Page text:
We will be climbing 2,000 feet over the Waterpocket Fold and dropping down into Stevens Canyon which connects with the Escalante River.
Although this is an alternate route for the Hayduke Trail, the original route goes over the Waterpocket Fold north at Moody Canyon but then requires hiking in the Escalante River (or pack rafting if you are willing to carry a packraft over the Waterpocket Fold…) for 25 miles.
Ray and I have hiked and packrafted in the Escalante area a number of times. We know not to hike/bushwhack/wade the Escalante River for that many miles. The Stevens Canyon alternative we are taking only requires hiking in or along the river for 1.5 miles to Coyote Gulch where you exit Escalante River on the west side.
There is an old route that goes over the Waterpocket in this area called the Baker Route. Eugene Baker was a rancher who settled in the Halls Creek area in 1919 with his sons.
I wonder about this route and have a hard time imagining herding cattle over the Waterpocket Fold. They were tough in those days. We are excited when we find “C Baker 1942” carved in a boulder along the route.
The route into Steven’s Canyon isn’t that hard but we had to pay attention in three places: a dry fall that Jamal Green refers to as “the Switchback”, a second dry fall that requires climbing a sand dune on the left side and traversing above a sandstone ledge with some exposure, and making sure we drop into the canyon at what is referred to as the “Southside Inner Exit Ramp”.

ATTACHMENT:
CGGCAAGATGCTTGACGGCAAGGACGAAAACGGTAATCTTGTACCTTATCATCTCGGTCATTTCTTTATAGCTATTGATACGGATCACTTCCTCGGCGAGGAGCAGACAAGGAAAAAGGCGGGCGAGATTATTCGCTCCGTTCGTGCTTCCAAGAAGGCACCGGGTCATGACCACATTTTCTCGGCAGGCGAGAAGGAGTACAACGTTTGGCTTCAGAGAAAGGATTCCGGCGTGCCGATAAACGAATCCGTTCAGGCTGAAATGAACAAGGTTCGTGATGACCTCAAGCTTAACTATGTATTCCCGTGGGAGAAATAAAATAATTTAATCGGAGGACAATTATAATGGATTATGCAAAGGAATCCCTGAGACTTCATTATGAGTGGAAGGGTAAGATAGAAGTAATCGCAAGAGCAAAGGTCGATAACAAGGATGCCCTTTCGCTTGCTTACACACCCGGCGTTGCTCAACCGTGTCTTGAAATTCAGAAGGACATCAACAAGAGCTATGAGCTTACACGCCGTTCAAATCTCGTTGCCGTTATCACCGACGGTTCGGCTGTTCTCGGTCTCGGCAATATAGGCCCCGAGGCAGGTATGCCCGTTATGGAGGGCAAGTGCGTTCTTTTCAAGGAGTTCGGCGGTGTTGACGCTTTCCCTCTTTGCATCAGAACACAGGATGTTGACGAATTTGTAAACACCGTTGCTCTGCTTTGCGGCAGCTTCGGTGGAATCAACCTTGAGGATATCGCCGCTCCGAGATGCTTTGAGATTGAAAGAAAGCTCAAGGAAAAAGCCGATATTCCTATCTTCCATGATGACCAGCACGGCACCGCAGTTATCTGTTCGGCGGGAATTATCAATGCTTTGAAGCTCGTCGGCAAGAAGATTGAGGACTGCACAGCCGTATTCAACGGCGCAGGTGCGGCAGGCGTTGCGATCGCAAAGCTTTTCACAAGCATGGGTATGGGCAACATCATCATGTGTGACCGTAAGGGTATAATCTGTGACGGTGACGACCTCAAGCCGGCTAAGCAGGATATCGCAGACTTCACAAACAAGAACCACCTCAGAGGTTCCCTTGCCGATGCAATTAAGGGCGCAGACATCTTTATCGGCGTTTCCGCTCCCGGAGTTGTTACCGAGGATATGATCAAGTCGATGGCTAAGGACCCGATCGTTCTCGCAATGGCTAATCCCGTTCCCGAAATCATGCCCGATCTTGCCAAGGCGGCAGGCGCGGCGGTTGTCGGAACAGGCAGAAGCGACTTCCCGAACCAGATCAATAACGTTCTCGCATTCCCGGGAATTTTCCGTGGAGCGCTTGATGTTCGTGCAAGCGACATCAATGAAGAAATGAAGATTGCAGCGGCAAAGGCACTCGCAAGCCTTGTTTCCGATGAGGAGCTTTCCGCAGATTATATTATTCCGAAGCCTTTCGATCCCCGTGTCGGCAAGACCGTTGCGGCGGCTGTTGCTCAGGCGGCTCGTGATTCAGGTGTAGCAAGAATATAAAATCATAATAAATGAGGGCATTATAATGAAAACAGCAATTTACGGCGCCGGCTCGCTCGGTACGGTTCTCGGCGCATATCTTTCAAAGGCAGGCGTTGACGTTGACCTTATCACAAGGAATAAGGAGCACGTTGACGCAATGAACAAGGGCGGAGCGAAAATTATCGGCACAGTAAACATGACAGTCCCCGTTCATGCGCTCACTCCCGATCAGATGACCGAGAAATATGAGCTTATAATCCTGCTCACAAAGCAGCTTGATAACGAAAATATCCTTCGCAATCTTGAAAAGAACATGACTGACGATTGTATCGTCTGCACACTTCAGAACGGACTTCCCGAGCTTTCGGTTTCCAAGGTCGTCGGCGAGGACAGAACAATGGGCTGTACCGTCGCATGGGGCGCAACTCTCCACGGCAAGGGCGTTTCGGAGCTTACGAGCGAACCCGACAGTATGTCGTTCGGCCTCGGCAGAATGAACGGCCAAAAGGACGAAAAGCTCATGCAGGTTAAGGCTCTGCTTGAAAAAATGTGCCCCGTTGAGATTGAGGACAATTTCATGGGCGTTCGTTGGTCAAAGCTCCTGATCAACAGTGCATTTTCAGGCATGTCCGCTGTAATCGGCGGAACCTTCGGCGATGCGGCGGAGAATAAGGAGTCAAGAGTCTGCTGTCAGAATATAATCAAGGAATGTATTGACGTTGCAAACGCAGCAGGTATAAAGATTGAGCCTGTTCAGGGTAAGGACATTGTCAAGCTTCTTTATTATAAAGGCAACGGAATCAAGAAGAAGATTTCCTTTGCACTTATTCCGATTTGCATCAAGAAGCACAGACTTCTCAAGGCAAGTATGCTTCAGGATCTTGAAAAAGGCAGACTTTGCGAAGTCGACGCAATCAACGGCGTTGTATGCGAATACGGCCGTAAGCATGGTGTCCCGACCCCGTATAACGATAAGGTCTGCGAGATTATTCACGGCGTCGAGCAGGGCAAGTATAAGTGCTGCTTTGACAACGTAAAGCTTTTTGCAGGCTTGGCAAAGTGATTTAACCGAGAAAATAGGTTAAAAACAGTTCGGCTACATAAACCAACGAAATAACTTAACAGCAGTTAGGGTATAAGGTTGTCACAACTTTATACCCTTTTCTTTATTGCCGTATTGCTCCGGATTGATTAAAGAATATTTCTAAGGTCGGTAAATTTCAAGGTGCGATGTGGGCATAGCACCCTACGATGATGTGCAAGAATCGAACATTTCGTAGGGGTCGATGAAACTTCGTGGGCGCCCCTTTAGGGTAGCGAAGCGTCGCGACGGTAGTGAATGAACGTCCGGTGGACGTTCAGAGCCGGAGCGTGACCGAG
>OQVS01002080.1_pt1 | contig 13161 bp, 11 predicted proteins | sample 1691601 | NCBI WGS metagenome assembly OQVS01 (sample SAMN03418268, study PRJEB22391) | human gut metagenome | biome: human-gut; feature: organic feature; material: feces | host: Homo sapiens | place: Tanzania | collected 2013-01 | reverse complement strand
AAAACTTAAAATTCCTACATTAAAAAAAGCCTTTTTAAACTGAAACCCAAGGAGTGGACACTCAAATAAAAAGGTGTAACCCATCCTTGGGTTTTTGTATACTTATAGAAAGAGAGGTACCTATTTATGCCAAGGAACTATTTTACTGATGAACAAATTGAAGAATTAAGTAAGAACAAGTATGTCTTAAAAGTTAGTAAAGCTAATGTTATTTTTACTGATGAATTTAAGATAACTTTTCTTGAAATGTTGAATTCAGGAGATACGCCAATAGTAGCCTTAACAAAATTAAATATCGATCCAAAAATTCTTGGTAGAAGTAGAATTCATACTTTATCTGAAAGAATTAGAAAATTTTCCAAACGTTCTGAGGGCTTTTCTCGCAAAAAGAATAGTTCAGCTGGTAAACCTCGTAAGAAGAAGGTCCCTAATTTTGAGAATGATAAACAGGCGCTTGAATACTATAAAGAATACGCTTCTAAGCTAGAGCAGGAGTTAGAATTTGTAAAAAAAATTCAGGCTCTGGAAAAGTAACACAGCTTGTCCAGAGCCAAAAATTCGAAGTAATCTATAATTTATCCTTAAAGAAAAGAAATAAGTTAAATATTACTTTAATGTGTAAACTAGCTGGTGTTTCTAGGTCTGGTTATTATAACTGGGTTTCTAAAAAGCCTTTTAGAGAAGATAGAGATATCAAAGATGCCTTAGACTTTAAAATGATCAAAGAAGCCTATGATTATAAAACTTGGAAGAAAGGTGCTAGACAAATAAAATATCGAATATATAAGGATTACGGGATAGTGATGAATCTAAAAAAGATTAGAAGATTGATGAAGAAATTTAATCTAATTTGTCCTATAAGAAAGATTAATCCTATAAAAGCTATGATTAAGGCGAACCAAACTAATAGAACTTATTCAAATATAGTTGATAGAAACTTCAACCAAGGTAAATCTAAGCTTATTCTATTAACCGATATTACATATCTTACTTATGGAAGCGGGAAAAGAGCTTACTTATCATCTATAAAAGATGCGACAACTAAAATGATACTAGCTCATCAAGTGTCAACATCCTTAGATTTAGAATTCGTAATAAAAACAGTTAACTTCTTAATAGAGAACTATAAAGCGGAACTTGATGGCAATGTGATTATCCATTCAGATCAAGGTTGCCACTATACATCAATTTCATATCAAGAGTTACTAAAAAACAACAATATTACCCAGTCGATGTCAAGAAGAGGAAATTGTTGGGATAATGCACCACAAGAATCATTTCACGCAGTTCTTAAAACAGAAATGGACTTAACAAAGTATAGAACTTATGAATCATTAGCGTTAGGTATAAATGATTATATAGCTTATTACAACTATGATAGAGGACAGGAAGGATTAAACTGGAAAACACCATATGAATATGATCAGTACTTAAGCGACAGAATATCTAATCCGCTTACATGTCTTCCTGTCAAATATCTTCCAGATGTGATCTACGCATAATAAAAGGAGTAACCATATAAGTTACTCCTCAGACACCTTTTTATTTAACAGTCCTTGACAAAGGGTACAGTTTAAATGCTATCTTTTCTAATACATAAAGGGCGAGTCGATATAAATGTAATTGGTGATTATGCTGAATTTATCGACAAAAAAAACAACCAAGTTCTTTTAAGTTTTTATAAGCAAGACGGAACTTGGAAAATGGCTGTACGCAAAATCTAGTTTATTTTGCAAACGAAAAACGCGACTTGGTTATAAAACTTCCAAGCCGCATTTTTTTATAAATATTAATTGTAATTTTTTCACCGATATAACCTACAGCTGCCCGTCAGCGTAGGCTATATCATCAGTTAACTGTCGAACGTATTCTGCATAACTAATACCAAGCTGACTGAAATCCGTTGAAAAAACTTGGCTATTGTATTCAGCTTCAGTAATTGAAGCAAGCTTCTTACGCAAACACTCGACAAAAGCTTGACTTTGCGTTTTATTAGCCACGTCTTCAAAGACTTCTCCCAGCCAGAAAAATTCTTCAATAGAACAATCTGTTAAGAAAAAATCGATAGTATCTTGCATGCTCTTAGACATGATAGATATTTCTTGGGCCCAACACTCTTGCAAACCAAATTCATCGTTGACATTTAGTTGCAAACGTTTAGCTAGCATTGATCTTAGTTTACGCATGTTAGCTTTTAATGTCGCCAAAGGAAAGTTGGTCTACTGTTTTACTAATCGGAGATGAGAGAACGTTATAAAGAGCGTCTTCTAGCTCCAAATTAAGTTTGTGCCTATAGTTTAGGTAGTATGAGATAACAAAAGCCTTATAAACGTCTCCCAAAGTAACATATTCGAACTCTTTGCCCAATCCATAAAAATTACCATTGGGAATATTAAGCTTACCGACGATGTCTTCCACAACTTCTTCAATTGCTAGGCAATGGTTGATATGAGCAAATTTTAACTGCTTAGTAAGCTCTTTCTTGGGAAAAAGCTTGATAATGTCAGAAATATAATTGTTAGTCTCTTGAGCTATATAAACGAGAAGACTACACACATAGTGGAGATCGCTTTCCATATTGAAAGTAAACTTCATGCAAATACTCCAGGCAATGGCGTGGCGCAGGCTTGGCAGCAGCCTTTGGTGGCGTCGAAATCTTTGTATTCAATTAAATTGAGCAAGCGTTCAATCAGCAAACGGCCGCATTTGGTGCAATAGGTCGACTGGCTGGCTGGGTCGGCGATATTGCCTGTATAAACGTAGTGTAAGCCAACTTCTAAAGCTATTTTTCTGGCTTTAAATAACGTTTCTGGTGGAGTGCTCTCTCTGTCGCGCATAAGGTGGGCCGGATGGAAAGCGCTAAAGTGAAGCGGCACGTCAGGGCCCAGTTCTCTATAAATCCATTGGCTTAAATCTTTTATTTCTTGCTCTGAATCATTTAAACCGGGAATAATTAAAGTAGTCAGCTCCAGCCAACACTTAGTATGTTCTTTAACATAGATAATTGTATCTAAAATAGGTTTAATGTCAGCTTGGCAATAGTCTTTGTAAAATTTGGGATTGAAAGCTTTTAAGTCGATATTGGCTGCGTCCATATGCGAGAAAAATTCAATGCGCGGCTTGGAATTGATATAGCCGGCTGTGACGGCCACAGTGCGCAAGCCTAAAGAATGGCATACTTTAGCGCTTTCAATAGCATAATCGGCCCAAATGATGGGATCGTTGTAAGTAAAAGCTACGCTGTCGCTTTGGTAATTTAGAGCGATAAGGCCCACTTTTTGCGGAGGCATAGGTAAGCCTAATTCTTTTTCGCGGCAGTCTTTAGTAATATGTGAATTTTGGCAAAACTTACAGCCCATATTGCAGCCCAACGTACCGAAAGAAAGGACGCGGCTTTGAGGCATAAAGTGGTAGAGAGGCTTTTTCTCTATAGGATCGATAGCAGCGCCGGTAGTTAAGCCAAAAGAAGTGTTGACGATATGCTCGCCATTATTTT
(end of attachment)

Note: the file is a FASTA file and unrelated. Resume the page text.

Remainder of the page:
Stevens Canyon is a beautiful canyon with solitude, water, red walls and hoodoos.
And, of course, poison ivy. Luckily it is early season still and we hope that because the poison ivy is just starting to leaf out we won’t get it. Just trying to stay positive.
We hike all day and set up camp near the junction of Stevens Creek and the Escalante River. We are right below the Steven’s Canyon Arch. It glows a beautiful gold, like heated metal as we melt into our sleeping bags.